Mystery guests would usually attempt to conceal their identities with disguised voices, much to the amusement of the studio audience. According to Cerf, the panel could often determine the identities of the mystery guests early, as they knew which celebrities were in town, or which major movies or plays were about to open. On those occasions, to provide the audience an opportunity to see the guest play the game, the panelists and host would typically allow questioning to pass around at least once before coming up with the correct guess.[17] As Cerf admitted in the episode broadcast on November 27, 1966, his wife, Phyllis, was frequently told the name of the mystery guest beforehand.

Sometimes, two mystery guest rounds were played in an episode, with the additional round usually as the first round of the episode.

StyleEdit

What's My Line? is known for its attention to manners and class.[18][19] In its early years, business suits and street dresses were worn by the host and panelists, but by 1953, the men normally wore black suits with bow tie (a few guests in fact wore black tie) while female panelists donned formal gown and often gloves. Exceptions to this dress code were on the broadcasts immediately following the deaths of Fred Allen[20] and Dorothy Kilgallen,[21] in which the male cast members wore straight neckties and the women wore simpler dresses.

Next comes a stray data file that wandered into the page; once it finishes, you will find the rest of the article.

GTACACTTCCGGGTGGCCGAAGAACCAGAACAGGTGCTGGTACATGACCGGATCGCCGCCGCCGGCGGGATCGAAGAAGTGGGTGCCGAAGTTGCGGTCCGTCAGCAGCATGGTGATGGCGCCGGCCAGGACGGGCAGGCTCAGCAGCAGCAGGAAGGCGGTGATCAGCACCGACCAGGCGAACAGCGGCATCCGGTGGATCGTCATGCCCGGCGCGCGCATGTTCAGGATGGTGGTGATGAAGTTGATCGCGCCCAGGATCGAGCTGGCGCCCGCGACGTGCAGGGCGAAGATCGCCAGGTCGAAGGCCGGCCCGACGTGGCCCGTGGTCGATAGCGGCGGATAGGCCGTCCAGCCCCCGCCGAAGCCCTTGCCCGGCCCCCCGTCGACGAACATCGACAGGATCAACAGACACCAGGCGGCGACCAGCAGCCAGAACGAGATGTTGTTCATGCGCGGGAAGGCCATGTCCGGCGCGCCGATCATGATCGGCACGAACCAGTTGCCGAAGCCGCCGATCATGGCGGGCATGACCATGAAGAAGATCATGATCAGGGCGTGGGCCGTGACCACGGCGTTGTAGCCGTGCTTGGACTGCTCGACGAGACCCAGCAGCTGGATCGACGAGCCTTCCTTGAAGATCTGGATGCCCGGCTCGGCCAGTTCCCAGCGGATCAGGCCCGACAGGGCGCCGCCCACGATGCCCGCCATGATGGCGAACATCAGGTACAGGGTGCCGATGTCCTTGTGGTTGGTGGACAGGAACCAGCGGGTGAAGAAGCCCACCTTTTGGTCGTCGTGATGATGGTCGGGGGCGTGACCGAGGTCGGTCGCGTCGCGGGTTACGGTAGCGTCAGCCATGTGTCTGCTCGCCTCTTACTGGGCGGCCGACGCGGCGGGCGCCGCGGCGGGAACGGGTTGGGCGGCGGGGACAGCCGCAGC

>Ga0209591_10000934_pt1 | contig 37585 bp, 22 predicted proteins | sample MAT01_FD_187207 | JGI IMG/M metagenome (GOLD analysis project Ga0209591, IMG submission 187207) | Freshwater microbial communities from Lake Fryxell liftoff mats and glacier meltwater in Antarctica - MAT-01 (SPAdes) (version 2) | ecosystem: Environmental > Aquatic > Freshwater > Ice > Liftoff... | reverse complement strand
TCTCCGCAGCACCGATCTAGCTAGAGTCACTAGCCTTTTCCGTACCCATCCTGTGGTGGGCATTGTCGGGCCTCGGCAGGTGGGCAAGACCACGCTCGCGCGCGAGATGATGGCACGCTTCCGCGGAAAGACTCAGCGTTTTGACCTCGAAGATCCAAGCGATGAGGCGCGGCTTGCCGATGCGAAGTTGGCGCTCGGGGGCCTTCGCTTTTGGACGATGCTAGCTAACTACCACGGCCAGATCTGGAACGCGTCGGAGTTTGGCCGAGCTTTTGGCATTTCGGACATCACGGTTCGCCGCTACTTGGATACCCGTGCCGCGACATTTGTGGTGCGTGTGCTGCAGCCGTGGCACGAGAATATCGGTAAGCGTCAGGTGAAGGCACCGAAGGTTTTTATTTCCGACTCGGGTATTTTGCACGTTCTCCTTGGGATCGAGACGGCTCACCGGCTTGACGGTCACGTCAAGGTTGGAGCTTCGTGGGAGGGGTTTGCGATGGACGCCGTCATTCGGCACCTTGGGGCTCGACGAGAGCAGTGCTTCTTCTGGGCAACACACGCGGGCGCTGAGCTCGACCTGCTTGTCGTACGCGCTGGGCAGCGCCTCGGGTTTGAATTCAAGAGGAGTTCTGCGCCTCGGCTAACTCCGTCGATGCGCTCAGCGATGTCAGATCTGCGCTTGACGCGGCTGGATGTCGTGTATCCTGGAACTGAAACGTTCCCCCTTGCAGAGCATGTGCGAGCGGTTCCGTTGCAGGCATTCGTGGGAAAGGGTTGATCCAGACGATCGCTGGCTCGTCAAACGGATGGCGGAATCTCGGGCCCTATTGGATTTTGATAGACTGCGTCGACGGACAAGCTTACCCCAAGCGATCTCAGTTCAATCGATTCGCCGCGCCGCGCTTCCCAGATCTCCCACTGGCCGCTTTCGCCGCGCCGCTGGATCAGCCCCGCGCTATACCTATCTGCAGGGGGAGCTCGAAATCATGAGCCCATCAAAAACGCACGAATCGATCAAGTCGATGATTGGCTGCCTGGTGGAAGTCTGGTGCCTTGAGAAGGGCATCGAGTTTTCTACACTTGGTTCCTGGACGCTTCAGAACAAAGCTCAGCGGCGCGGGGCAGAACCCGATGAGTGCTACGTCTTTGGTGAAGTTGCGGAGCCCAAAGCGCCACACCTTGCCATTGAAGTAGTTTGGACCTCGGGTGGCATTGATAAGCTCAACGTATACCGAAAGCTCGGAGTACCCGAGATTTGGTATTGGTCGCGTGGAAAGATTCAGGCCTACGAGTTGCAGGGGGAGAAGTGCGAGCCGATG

The game followed a line of formality and adherence to rules. Although using first names at other points, Daly usually addressed using surnames when passing the questioning to a particular panelist. He would also amiably chide the panel[22] if they began a conference without first asking him.

However, even with such formality, Daly was not above trading bon mots with the panelists during the game, and Cerf would often attempt to make a pun of his name. Occasionally Daly would amiably one-up Cerf if he felt the pun was of lesser quality. Cerf also played a myriad of games with Daly's full name, John Charles Patrick Croghan Daly, reciting it correctly only a handful of times over the course of the series.[23]